Viet Nguyen: Hollywood did not just make horror movie monsters, it was its own horror movie monster smashing me under its foot. I had failed, and the Auteur would make the hamlet as he intended. With my countrymen serving merely as raw material for an epic about white men saving good yellow people from bad yellow people. I pity the French for their naivety in believing they had to visit a country in order to exploit it. Hollywood was much more efficient, inventing the countries it wanted to exploit. I was maddened by my helplessness before the Auteur’s imagination and machinations. His arrogance marked something new in the world for this was the first war where the losers would write history instead of the victors, courtesy of the most efficient propaganda machine ever created. With all due respect to Joseph Goebbels and the Nazis who never achieved global domination.
Viet Nguyen: I’m in Madison, right? Okay. Hollywood’s High Priest understood innately the observation of Milton Satan, that it was better to rule in hell than serve in heaven. Better to be villain, loser, or anti-hero than virtuous extra. So long as one commanded the bright lights of center stage. In his forthcoming Hollywood Trump lay, all the Vietnamese of any side would come out poorly, herded into the roles of the poor, the innocent, the evil, or the corrupt. Our fate was not to be merely mute, we were to be struck dumb. I’ve had several meetings with Hollywood people, I’ve asked them, “Are you offended by this characterization?” They said no, okay, there you go. Seems to be accurate, all right.
Viet Nguyen: One last reading from this book. If you know anything about Southern Vietnamese people, and I’m going to grossly stereotype them because I’m one of them, you know that we loved to sing, to drink and to dance. Soon after arriving as poor refugees in Southern California and getting out of the refugee camp and moving to Los Angeles, one of the first things that my people did was to open a nightclub, true story. That nightclub became the basis of Paris by Night, which is a song and dance extravaganza which is now in about 130 iterations in video and DVD and shot in locations like Paris and Las Vegas and so on. Where the Vietnamese sing and dance. It’s really a spectacular show, and through the 80s and the 90s, it was better than anything produced in Vietnam. These things were being smuggled back into Vietnam and Vietnamese people were watching them there on the gray market.
Viet Nguyen: In this next scene, our narrator goes to this nightclub and encounters the one woman he should not fall in love with, the daughter of his boss, the General. Here you go. Now known by just one name, like John, Paul, George, Ringo, and Mary, because I’m a screwed up Catholic, Lana stepped on stage clad in a red velvet Boostie-Yay, a leopard print mini skirt, black laced gloves, and thigh high leather boots with stiletto heels, but that apart. My heart would have paused at the boots, the heels, or the fat, smooth slice of her belly. Naked in between miniskirt and Boostie-Yay. But the combination of all three arrested my heart all together and beat it with the vigor of a Los Angeles Police Squad. They don’t laugh about that in Los Angeles, it’s a little too close to reality.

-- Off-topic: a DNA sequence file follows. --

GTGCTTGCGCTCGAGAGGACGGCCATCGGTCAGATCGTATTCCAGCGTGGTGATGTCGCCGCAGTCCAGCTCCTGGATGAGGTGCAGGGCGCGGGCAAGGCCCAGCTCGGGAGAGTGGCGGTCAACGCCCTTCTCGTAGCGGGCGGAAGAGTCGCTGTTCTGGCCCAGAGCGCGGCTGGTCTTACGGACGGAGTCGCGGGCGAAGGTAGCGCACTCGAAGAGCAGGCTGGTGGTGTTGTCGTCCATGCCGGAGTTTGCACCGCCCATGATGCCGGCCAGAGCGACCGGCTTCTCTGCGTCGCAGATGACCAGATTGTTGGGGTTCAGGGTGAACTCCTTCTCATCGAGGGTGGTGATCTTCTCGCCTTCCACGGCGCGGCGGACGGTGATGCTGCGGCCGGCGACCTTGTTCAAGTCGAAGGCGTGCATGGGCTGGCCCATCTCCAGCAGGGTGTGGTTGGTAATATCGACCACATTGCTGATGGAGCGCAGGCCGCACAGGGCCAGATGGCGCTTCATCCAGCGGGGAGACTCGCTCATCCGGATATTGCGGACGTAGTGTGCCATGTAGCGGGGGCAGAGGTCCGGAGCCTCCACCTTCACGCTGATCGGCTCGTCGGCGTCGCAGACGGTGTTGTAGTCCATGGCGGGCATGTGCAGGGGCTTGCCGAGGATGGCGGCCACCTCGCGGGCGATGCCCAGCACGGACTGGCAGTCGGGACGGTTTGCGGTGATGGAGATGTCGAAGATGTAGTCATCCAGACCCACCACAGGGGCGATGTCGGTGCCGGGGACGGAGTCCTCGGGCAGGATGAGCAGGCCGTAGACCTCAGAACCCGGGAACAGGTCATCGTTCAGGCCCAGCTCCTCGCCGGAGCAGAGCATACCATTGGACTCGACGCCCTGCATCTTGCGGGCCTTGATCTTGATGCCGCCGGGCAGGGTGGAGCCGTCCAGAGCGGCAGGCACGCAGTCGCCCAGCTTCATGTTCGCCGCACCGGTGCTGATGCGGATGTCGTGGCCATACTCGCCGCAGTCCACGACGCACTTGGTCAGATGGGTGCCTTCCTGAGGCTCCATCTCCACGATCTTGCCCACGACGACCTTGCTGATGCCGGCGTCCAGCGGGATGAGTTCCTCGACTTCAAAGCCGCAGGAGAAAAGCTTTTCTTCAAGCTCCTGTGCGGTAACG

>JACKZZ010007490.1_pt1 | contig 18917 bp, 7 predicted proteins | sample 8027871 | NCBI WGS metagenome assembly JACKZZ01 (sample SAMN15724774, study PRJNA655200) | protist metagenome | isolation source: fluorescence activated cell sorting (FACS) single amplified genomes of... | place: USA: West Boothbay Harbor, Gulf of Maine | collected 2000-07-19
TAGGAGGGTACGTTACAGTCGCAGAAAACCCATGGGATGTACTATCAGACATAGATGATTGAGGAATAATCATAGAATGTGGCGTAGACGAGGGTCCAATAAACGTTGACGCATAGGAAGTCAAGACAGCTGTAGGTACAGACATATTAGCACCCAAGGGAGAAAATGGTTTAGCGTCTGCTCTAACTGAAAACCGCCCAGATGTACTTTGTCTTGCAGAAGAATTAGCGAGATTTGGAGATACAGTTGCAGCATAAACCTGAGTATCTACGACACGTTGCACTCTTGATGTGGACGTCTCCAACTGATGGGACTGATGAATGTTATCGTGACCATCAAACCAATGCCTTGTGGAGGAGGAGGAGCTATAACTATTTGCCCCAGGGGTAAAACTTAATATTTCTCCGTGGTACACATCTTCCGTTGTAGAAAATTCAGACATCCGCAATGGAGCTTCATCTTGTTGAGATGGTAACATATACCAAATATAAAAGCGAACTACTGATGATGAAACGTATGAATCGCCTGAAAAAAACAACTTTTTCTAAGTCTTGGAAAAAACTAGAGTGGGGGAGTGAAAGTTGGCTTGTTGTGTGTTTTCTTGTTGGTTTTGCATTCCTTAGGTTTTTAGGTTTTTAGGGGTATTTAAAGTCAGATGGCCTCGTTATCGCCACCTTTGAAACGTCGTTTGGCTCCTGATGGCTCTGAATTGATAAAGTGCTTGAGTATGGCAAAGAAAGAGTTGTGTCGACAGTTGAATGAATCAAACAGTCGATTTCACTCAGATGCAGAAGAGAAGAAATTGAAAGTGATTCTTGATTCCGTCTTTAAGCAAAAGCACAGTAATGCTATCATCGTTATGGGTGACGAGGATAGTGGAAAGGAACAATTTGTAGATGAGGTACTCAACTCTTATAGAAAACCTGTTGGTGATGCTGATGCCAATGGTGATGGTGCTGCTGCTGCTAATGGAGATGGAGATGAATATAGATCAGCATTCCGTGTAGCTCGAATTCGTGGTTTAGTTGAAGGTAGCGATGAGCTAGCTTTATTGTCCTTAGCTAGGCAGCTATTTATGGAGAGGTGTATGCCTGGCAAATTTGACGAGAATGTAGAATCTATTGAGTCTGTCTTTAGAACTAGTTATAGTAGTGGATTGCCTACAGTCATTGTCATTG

Viet Nguyen: Pouring cognac over my heart freed it but less drenched, it was easily flambeed by her Torch Song. She turned on the heat with her first number, the unexpected, I’d Love You To Want Me. Most people think, most Americans, think I’m referring to I Want You to Want Me by Cheap Trick but that’s not the case. I’d Love You To Want Me was sung by Lobo, and if you are a Vietnamese person of the 1970s and 1980s, you knew who this person was. I’d heard this before sung only by men. I’d Love You To Want Me with its theme song of The Bachelor of Unhappily Married Males of my Generation. Whether in the English original or the equally superb French and Vietnamese renditions. What the song expressed so perfectly from lyric to melody was unrequited love. We men of the South love nothing more than unrequited love, cracked heart’s our primary weakness after cigarettes, coffee, and cognac.
Viet Nguyen: Listening to Lana sing, all I wanted was to emulate myself in a night with her to remember forever and ever. Every man in the room shared my emotion as we watched her do no more than sway at the microphone, her voice enough to move the audience or rather to still us. Nobody talked and nobody stirred except to raise a cigarette or a glass, and other concentration not broken for her next, slightly more upbeat number, Bang Bang (My Baby Shot Me Down). Lana’s version of Bang Bang layered English with French and Vietnamese. The last line of the French version echoed the Vietnamese version, “We will never forget.” In the pantheon of classic pop songs from Saigon, this tricolor rendition was one of the most memorable. Masterfully weaving together love and violence in the enigmatic story of two lovers who, regardless of having known each other since childhood, or because of knowing each other since childhood, shoot each other down.